On learning and writing

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I have a confession to make: I know very little about most things. One of the aspects of being a freelance journalist is that I get to write about a lot of different things, and many times I go through this enormous learning curve where I spend considerable time “catching up” on issues that I’m writing about for the first time.

The learning curve is actually my favorite part about doing what I do. In the last several years, I’ve learned so much about the community around me, the issues that are going on locally — things I probably would have never learned about if I weren’t writing about them.

But probably one of the areas that I write about where I feel the most like I’m floundering is arts writing, which is strange because I spend more time writing about arts than anything.

My training is in theater. I have an M.F.A. in acting (which makes me a “mother fucking actor” to those of you that didn’t know.) The gist of my education was learning how to get in touch with my feelings and learning how to pronounce things clearly. The former has caused me no end of grief, and the latter could have spurred me into a lucrative telemarketing career if I had decided to go that route.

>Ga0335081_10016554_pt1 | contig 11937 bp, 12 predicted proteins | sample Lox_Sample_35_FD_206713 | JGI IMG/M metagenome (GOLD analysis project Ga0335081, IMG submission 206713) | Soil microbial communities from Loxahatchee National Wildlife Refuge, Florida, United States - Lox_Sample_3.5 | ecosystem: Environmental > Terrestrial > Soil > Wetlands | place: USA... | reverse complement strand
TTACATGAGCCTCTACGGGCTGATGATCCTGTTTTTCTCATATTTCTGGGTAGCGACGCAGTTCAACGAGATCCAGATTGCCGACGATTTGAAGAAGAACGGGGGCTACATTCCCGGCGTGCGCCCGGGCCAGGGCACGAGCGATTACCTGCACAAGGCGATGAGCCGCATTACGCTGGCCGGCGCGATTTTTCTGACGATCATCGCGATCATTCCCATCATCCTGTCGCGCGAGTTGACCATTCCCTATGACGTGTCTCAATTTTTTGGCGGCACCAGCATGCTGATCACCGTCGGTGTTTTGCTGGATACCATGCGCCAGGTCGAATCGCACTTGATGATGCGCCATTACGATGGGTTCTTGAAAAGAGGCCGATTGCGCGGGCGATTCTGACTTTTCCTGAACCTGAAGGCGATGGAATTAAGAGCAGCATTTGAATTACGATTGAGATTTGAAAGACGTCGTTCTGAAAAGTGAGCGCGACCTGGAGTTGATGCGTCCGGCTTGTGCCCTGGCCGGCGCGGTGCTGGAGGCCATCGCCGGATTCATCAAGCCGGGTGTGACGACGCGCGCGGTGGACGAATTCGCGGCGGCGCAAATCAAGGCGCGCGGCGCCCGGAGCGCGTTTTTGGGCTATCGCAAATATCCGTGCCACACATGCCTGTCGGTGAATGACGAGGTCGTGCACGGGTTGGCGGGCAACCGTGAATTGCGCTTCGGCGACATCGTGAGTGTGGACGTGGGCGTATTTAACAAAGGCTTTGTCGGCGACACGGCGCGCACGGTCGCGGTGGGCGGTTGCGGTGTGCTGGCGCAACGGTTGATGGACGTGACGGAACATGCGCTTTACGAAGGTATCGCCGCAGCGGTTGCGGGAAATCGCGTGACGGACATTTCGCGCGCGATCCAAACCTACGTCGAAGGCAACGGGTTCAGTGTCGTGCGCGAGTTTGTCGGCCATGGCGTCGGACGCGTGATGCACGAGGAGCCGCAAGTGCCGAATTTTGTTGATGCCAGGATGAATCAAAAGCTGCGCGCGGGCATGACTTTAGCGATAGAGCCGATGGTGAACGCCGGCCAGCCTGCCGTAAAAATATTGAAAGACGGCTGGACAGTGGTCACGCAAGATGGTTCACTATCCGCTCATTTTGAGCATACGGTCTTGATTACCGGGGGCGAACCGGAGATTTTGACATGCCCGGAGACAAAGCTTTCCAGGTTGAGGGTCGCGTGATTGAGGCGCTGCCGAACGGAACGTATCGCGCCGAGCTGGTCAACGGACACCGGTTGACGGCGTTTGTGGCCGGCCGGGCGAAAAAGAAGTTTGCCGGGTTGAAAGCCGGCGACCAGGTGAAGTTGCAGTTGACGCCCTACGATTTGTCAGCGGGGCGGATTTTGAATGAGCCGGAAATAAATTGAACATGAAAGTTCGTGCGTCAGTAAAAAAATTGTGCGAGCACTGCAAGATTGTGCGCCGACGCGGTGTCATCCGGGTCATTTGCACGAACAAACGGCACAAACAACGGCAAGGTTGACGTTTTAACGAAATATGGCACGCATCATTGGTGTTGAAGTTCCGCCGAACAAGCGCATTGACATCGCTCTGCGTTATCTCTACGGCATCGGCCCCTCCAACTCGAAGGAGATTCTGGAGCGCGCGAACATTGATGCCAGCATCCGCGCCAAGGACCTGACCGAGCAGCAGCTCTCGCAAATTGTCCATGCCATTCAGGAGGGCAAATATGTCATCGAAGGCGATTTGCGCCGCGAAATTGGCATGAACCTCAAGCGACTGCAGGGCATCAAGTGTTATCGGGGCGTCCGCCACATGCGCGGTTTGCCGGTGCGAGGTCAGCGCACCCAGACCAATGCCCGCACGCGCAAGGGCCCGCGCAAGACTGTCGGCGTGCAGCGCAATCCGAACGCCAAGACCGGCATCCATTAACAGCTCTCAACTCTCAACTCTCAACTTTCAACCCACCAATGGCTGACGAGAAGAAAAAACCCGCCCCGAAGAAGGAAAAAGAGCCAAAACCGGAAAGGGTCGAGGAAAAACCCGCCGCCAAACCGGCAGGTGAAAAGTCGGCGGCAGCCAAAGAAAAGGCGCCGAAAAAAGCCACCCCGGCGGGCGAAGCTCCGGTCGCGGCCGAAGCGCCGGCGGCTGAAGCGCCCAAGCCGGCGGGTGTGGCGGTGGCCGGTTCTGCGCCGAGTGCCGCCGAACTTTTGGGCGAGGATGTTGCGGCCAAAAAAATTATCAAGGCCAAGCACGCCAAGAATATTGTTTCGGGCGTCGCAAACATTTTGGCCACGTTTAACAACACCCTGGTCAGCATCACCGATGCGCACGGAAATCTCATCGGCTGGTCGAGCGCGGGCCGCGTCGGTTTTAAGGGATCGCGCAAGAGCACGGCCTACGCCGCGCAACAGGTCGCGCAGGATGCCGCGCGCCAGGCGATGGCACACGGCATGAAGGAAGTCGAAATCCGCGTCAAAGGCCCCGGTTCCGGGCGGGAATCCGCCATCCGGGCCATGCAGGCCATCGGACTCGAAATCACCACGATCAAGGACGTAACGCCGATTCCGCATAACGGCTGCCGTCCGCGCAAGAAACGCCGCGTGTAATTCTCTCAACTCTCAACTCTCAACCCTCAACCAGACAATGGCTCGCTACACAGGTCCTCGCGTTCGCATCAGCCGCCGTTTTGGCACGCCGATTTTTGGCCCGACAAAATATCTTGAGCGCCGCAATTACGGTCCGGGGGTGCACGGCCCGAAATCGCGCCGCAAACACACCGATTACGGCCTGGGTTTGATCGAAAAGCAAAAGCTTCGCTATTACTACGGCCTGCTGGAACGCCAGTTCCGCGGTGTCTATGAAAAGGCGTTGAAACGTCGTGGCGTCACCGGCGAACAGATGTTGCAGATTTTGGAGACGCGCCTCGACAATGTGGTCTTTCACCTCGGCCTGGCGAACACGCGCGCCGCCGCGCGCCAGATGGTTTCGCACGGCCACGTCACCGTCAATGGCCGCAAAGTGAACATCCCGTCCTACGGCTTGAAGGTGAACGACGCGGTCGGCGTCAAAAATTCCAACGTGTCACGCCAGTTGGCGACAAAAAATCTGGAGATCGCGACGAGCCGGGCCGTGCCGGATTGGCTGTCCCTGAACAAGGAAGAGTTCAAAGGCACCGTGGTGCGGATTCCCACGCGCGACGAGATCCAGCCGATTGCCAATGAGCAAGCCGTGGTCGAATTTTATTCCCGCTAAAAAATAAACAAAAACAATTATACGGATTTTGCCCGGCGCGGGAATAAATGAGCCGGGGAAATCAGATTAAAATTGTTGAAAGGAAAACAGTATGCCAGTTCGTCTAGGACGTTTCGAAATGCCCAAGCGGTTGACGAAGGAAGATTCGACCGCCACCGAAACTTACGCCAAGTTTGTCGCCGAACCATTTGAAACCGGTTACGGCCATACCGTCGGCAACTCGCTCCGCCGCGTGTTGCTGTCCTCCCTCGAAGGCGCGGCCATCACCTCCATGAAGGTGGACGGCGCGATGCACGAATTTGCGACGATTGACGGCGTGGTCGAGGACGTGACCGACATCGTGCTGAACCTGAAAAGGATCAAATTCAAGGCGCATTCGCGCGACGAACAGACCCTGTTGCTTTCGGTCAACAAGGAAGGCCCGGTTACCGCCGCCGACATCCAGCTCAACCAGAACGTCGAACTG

My theater training has the unfortunate consequence of making me dislike most theater I see. It’s difficult for me to really enjoy the experience because I get so picky about the tiniest little things. 

But as for other arts writing — like dance and visual arts for example — while they are in some ways related to theater, I really don’t have a background in those areas. So when I write a review, I sometimes feel like I lack the vocabulary and history that I draw from when I write about theatre.

I try to describe what I see or hear, and reflect on it. My favorite art experiences are things I don’t quite understand, so often what I really want to do is talk to the artist or choreographer after the show and find out what they were trying to do.

This week, I wrote a piece that started out as a preview for Ragamala Dance’s latest production, which I ended up turning into a kind of review. Because it didn’t get published until after I saw the performance, I added my thoughts about the show. 

It’s a kind of review you don’t see very often. Previews often include an interview with an artist or curator, and reviews usually consist of the reviewer’s lone voice about a piece. I rather liked this new kind of hybrid.

I mean, why not? I certainly don’t know anything about South Indian dance, or the art forms that Ragamala was drawing from for their show. Being able to interview Ranee Ramasamy allowed me to understand what they were trying to do.

Sure, you can’t always talk to the artist. But I feel like when there’s an opportunity to do so, it can help add context to what you are seeing. This wouldn’t necessarily result in a positive review, but it might end up making the review more of a dialogue.

 I’m curious about what others think about this idea. Thoughts?